In a curious twist of timing, the two biggest retail banks in the country — Bank of America and Wells Fargo — rolled out new logos and updated brand positions within just a few weeks of each other.
Similar to the direction Wells Fargo chose, Bank of America opted to modernize rather than replace its 20-year-old logo — only slightly tweaked. A darker, richer shade of blue was used, and the stylized flag emblem was simplified and organized. The “flag” now has more white space between the color bands, and the bank’s name is now typeset in all capital letters with the lettering stretched out, giving it a more modern look. The new logo is accompanied by the slogan, “What would you like the power to do?”
In the wake of the financial crisis of 2008, BofA’s reputation was in the dog house. But its brand has rebounded strongly since, whereas Wells Fargo is still suffering from a battery of scandals and fines. Six years ago Motley Fool ran the headline “Inside America’s Most-Hated Bank”, with a long article excoriating Bank of America’s flawed business model and culture.
Two years later, in 2015, Bank of America settled with the last of the major claims stemming from the financial crisis with the Department of Justice. It has been quietly rebuilding top-to-bottom ever since.
As The Wall Street Journal describes it, CEO Brian Moynihan has been “pursuing a strategy of ‘responsible growth’ with ‘no excuses’ that values stability over swagger.” The $2.3 trillion bank has chosen to deal with less-risky customers and provide them with fewer products, and do so efficiently using automation and digital applications.
Even so, for a company that employs nearly a quarter million people, has 67 million U.S. customers, and blankets most of the country with 4,400 branches, any change carries risk. So far, however, the new brand repositioning seems to have largely avoided being trashed in the social media/web crucible.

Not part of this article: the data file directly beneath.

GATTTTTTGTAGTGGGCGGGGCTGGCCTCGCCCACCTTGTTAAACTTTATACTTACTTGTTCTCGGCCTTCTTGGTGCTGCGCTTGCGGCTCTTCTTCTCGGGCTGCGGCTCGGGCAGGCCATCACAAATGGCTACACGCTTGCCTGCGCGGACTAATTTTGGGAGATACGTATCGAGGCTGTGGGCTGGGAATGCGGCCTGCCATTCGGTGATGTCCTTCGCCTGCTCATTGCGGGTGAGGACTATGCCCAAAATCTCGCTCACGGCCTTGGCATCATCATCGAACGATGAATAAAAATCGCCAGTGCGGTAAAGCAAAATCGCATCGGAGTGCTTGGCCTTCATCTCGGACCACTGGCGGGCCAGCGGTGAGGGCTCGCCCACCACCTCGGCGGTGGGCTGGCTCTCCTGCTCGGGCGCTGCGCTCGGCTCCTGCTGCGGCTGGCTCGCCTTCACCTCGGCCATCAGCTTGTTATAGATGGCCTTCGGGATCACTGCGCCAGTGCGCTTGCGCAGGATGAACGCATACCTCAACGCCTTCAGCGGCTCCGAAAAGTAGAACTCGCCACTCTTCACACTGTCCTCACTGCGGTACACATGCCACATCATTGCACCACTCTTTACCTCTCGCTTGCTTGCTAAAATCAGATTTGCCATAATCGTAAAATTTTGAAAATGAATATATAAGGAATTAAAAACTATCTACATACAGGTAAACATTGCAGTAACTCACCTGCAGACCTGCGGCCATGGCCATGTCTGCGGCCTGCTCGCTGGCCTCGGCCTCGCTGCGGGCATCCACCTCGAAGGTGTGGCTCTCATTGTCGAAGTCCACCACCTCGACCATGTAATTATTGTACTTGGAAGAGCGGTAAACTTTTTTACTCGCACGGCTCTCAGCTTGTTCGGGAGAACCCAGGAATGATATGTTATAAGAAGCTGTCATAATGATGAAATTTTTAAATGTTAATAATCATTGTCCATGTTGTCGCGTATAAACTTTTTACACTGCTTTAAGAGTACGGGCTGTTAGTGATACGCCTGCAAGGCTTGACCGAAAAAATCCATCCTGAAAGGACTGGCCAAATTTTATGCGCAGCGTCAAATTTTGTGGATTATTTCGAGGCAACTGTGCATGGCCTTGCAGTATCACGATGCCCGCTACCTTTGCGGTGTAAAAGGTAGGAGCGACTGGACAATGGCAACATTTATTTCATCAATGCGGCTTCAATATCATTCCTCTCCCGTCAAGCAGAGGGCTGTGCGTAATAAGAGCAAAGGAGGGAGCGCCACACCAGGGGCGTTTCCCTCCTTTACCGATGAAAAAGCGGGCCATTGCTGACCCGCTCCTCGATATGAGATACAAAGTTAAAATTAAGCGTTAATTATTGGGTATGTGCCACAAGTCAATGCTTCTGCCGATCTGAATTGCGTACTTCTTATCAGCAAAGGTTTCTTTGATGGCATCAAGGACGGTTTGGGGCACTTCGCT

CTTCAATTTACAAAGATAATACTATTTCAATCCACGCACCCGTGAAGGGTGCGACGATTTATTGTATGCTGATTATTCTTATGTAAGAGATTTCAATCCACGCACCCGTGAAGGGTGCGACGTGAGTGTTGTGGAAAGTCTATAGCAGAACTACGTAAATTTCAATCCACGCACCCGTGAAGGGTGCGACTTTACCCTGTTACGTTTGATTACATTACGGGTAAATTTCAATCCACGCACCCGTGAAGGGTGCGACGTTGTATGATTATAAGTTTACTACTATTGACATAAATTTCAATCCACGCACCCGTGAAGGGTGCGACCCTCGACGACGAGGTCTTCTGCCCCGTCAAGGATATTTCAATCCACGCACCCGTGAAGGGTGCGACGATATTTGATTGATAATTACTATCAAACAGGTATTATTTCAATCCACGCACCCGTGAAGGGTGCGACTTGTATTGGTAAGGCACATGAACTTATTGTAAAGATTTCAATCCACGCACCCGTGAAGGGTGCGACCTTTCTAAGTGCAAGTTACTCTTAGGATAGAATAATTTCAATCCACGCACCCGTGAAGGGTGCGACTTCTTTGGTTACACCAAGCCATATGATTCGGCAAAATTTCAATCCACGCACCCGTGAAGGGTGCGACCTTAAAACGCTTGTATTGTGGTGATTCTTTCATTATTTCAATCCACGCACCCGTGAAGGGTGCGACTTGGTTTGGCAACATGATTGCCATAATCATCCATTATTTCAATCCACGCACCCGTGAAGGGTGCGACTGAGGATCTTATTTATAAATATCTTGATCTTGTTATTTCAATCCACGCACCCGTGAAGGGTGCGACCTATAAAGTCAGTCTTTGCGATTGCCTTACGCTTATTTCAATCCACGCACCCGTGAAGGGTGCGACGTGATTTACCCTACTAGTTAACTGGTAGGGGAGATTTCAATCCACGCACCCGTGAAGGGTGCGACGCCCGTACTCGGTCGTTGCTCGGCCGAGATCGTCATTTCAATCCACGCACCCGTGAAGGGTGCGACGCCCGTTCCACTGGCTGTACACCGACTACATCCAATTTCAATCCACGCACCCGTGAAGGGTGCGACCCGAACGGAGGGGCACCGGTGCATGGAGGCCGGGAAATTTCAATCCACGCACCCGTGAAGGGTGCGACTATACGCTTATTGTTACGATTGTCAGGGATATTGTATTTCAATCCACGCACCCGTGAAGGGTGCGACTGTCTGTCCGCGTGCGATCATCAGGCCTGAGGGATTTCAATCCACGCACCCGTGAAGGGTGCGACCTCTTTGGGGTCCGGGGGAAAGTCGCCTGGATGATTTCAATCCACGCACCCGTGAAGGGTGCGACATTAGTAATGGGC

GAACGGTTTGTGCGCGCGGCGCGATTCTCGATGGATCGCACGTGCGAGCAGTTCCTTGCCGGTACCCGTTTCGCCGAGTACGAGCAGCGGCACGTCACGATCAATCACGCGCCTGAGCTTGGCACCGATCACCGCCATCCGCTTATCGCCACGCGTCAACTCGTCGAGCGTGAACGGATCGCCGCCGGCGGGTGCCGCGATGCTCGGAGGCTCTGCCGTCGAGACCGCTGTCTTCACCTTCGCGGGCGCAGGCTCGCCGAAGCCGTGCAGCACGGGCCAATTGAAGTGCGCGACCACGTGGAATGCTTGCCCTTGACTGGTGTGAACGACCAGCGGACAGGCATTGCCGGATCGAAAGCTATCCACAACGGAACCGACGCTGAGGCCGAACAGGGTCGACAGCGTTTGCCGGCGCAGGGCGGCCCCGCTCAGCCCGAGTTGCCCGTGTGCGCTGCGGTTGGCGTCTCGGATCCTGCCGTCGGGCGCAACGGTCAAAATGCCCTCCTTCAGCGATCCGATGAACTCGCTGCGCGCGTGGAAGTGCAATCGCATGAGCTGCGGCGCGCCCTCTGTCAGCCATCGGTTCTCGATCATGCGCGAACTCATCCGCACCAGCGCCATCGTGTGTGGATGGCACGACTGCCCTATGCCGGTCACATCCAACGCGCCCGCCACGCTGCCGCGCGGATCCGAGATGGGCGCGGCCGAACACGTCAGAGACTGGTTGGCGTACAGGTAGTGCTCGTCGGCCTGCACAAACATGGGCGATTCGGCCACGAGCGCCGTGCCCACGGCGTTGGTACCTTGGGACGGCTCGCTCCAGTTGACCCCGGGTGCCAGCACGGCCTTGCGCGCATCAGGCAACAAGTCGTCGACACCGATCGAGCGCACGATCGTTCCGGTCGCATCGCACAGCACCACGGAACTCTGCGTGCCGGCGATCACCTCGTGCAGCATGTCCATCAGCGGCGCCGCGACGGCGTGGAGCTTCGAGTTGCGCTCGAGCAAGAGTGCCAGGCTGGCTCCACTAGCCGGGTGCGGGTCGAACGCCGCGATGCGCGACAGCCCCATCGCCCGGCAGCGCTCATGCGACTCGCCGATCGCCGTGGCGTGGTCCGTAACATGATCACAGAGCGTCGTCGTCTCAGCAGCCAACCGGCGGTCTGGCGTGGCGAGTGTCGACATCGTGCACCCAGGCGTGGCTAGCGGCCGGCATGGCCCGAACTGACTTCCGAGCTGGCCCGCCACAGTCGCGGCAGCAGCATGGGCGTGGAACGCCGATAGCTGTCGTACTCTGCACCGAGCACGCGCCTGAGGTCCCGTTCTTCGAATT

Armin Vit, one of the world’s most well-known and respected corporate design critics, says BofA also needed to update its logo so that it would work better in digital channels.
“The goal here was a subtle evolution that allows the original design to adapt to 20 years of technology and aesthetic changes with an execution better suited for today’s uses,” Vit says in his analysis. “The new icon is a more literal interpretation of the American flag where all the stripes are equal weights, so there is a valid conceptual reason to thicken the counterspaces that, in turn, allow the icon to reduce much more than before. Perhaps the best testament to the redesign is how well the logo works in single color and in smaller sizes.”
( Read More: Wells Fargo Unveils New Logo to Rebuild Its Battered Brand )
Timing Prompted by High Satisfaction
The BofA repositioning has been in the works for more than a year, but Meredith Verdone, Chief Marketing Officer, tells The Financial Brand that a key factor in moving it forward was the bank’s improved customer satisfaction scores.
“One of the things we asked internally was, ‘Do we have the credibility to tell that story?’ It was important for us to know, ‘We’ve hit a pivot point,’ in terms of improvement of our customer experience — especially over the last five years. That allowed us to be a little more expressive about some of the things we’re doing.”
As evidence of this pivot, Dean Athanasia, co-head of Consumer and Small Business at BofA, told Euromoney in mid-2018 that “Our latest data is that 81% of customers now rate us nine or ten on a ten-point scale.”
The bank has also notched high marks from several external sources, including the number one ranking among traditional banks in the U.S. for both mobile banking and online banking functionality from Forrester in 2018 and 2017 respectively.
The bank isn’t perfect, however. It came in only “about average” in J.D. Power’s “2018 U.S. National Banking Satisfaction Study” behind Chase, PNC and U.S. Bank. Still, Euromoney named Bank of America “World’s Best Bank” for 2018, and a different J.D. Power study, shows BofA ranking number one in customer satisfaction for retail banking advice.
Verdone also points out that over the past ten years the bank has also been working to greatly simplify its product set. It slimmed down from an astounding 1,400 products to 65, on the consumer side alone.
The Rationale Behind BofA’s New Brand Slogan
The multi-year brand repositioning kicked off with a television ad in the fall of 2018, featuring CEO Brian Moynihan observing commonplace scenes of life on his commute to work with a voiceover saying, “‘What would you like the power to do?’ Listening to how people answer this question is how we learn what matters most to them. This is why we’re here. And above all else, it’s really what people want from us.”